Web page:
A complex interplay of factors including preexisting diseases, such as diabetes, hypertension, use of immunosuppressive therapy, and systemic immune alterations of COVID-19 infection itself may lead to the secondary infections, which are increasingly being recognized in view of their impact on morbidity and mortality.

Mucormycosis is generally a group of uncommon infections cause by a fungus but it has become a common diagnosis in post COVID patients. Mucormycosis is an invasive fungal infection once called as zygomycosis, but the organism that cause the infection, which are specific types of molds, have been scientifically reclassified and the term mucormycosis. These infections are broken down into 5 presentations: rhinocerebral, pulmonary, cutaneous, gastrointestinal, and disseminated.

Most common presentation is sinus infection. But when the infection spreads outside the sinuses, it causes necrosis of the roof of the mouth, involve the septum and turbinates, and spreads to brain. This can cause altered consciousness, lethargy, seizures, partial paralysis, neuropathies, brain abscess, and coma.

When the infection spreads to eye there can be swelling, proptosis, vision loss, potentially blindness. In some individuals there could be ophthalmoplegia, making it difficult or painful to open the eyes.

This was a challenging diagnosis because symptoms were common to many other conditions.

When to suspect from warning signs and symptoms:

  1. Sinusitis: nasal stuffiness/erythematous nasal mucosa, nasal discharge (bloody/blackish), local pain on cheek bone, epistaxis, loss of smell.
  2. One sided facial pain, numbness/paresthesia, or swelling,
  3. Halitosis, Tooth ache, loosening of teeth, jaw involvement, palatal ulceration.
  4. Eyelid edema, orbital pain, eyelid ptosis, protruding eyes, ocular mobility restrictions, double vision and sudden vision loss.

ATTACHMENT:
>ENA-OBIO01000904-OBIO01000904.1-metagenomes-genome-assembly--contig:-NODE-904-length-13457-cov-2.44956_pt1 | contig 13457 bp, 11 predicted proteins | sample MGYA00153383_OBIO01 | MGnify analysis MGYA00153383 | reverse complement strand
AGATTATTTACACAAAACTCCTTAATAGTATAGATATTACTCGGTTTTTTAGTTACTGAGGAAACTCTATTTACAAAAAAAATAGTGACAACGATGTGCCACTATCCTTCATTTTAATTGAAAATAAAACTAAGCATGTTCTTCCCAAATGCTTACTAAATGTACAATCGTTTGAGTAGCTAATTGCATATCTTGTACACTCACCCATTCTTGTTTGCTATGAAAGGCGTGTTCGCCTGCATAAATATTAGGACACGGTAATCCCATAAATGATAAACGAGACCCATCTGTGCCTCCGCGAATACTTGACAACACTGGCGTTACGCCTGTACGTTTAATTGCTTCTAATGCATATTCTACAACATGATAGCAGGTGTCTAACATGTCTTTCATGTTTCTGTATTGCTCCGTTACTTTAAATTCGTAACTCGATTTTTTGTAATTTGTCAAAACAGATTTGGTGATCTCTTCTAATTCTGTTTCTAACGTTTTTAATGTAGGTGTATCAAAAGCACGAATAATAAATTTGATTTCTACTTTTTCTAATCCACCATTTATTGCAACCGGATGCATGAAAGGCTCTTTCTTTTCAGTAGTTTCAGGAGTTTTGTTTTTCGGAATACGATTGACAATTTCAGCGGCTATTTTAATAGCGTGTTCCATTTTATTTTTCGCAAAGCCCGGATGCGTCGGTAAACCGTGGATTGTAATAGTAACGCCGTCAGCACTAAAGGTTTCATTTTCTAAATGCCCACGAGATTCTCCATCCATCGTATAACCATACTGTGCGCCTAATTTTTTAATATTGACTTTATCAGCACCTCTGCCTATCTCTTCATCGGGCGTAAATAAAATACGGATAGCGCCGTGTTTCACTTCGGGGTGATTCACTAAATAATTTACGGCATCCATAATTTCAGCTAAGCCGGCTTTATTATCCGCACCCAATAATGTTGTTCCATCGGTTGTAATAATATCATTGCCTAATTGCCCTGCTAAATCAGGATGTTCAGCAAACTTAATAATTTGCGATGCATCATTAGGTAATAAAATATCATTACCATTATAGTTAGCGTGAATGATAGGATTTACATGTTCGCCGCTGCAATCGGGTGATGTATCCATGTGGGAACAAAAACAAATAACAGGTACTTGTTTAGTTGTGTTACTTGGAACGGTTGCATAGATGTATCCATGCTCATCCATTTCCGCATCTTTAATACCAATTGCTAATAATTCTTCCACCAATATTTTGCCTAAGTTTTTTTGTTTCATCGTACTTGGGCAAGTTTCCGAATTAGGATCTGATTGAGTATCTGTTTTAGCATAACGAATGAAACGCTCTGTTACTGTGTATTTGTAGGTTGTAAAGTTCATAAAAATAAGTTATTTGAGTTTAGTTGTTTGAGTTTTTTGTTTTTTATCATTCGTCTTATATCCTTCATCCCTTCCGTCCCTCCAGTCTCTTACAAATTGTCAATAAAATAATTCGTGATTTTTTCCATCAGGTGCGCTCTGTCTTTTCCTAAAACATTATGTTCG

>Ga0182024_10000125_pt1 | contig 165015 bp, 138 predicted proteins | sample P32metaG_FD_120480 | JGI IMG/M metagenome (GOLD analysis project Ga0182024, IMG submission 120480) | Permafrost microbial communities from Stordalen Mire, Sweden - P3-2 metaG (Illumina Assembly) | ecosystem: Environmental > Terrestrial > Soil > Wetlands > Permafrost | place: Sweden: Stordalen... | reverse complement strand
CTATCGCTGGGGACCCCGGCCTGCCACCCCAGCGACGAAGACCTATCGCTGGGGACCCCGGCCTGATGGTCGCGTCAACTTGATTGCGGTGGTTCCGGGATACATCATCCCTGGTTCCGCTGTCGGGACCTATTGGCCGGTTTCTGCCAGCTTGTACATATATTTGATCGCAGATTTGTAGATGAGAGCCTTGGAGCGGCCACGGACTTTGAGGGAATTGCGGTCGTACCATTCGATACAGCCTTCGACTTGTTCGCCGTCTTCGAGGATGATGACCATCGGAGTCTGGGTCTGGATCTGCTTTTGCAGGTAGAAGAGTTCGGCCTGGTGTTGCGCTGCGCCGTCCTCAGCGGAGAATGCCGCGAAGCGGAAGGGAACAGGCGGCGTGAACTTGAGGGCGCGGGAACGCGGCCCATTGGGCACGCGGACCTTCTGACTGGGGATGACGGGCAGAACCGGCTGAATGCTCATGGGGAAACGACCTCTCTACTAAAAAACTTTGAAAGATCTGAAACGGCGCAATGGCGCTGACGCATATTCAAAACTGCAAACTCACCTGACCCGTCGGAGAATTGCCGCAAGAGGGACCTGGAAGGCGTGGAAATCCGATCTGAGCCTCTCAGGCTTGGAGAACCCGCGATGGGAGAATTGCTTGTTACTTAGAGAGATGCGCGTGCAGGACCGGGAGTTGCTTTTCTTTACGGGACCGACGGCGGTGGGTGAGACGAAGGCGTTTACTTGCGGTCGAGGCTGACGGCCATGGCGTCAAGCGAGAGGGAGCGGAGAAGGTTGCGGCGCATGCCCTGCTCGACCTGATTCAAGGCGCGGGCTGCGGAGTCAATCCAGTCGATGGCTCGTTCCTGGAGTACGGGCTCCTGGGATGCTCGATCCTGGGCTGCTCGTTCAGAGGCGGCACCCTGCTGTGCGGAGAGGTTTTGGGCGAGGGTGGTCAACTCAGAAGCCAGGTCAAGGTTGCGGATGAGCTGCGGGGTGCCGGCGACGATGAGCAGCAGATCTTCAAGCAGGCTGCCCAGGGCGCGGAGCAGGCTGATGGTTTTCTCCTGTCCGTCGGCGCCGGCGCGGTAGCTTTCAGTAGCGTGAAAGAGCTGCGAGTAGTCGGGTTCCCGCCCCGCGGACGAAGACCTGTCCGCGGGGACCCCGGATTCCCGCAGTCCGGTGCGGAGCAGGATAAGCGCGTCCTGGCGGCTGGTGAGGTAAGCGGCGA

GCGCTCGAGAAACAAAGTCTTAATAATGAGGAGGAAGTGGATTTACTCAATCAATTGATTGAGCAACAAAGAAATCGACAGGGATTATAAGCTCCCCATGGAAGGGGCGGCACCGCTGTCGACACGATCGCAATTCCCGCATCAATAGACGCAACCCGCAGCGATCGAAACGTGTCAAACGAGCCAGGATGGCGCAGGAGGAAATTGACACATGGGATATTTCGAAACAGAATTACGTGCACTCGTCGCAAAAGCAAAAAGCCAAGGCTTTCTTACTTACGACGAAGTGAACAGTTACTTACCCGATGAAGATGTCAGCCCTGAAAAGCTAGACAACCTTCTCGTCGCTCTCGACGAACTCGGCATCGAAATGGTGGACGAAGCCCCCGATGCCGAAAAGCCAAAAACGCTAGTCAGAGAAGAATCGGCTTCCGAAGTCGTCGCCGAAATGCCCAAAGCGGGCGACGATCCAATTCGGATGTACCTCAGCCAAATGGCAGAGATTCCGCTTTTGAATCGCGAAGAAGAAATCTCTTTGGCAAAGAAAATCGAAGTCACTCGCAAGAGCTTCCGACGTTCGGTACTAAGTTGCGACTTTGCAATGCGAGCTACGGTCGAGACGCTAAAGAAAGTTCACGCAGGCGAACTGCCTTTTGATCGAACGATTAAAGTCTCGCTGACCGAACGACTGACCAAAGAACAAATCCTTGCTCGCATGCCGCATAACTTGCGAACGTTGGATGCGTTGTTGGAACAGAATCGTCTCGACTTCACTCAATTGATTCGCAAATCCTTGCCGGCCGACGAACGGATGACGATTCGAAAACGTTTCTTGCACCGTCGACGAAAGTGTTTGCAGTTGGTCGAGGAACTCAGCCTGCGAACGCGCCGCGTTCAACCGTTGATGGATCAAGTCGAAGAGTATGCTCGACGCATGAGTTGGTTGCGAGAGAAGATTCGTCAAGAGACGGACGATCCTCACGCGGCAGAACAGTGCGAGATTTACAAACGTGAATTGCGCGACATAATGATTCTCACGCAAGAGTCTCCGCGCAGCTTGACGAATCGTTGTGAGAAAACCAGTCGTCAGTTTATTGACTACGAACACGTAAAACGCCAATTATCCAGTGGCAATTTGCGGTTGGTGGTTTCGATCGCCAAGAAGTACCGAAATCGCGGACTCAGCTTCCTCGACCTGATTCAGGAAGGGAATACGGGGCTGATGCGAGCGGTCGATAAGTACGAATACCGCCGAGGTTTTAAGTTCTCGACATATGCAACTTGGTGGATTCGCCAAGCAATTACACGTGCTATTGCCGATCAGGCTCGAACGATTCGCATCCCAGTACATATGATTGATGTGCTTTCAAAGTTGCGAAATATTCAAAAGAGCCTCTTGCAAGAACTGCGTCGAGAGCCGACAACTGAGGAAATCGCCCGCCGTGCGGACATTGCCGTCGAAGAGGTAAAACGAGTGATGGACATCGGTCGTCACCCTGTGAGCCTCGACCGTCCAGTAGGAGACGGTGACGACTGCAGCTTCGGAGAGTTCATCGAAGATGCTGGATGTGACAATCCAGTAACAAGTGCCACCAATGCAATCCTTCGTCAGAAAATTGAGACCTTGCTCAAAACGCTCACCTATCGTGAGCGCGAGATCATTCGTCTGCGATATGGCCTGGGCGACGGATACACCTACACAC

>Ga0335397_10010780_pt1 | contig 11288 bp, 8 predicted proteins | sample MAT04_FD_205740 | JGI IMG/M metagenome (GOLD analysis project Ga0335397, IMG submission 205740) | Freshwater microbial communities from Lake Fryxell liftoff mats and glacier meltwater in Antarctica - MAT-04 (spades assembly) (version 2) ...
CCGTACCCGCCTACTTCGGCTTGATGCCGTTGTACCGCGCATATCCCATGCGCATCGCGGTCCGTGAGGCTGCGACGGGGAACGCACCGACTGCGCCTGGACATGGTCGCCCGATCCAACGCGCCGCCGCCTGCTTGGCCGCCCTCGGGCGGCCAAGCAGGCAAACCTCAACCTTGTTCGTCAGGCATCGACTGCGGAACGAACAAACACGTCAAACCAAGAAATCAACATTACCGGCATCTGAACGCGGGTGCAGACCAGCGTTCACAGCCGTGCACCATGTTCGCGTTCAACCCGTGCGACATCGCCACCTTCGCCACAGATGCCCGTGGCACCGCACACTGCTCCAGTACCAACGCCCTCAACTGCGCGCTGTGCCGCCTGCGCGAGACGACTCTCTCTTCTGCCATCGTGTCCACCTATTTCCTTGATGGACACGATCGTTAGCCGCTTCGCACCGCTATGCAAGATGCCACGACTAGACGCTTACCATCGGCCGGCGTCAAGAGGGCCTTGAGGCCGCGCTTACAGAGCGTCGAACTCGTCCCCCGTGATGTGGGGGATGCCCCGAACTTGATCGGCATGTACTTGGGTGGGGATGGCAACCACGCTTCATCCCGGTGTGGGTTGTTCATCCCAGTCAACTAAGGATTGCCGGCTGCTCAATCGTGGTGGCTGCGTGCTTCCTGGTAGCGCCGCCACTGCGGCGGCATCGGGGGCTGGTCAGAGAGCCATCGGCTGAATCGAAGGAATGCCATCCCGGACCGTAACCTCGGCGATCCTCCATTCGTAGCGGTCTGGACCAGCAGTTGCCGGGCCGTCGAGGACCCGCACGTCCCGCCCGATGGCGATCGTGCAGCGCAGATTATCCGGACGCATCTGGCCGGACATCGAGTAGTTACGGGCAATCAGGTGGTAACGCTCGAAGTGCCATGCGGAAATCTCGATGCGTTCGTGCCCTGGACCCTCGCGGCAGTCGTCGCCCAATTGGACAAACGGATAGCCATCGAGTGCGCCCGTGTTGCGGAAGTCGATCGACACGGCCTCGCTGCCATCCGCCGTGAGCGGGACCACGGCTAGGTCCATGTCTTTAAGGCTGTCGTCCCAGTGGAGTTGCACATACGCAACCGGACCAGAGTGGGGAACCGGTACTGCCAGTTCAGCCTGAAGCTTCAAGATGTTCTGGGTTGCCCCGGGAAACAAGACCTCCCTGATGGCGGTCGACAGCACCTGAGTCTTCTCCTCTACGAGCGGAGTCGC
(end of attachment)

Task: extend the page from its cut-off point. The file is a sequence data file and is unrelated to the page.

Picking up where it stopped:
5. Fever, headache, cough, shortness of breath, altered mental state, thrombosis and necrosis (eschar formation).
  6. Chest pain, pleural effusion, haemoptysis.


This is a case of unusual presentation of rapidly developing fungal infection in a patient with preexisting co morbidities in the background of COVID-19.

Increase in mucormycosis in Indian context appears to be an intersection of trinity of diabetes (high prevalence), rampant use of corticosteroids (increases the blood sugar level and opportunistic fungal infections) and COVID-19 (lymphopenia, endothelial damage, cytokine storm).

Learning points

  1. An effective teamwork is an essential tool for constructing a more effective and patient-centered health care delivery system (Emergency physicians, internal medicine specialist, intensivist, ENT specialist, neurologist, ophthalmologist, microbiologist, dentist, and surgeon).
  2. We have evidence that steroids are indicated in reducing mortality in COVID-19 patients with low oxygen saturation levels. Steroids reduce inflammation; however, they also have an immunosuppressive action, impacting the ability to fight infection.  It is important to use it at the right time, in the right dose and for the right duration.
  3. Early diagnosis and treatment of mucormycosis that involve antifungal therapy and surgical debridement are necessary to reduce mortality and prevent the end-organ damage.
  4. Use clean, sterile water for humidifiers during oxygen therapy
  5. Do not consider all the cases as bacterial sinusitis, particularly in the context of immunosuppression and/or COVID-19 patients on immunomodulators
  6. Do not hesitate to seek investigations, as appropriate such as KOH staining & microscopy, cultures for detecting fungal etiology.



I would like to thank Dr. Aslesha (Consultant and Team Lead) and Dr. Vidya for preparing this article.



Dr. R. Niveda

MRCEM Resident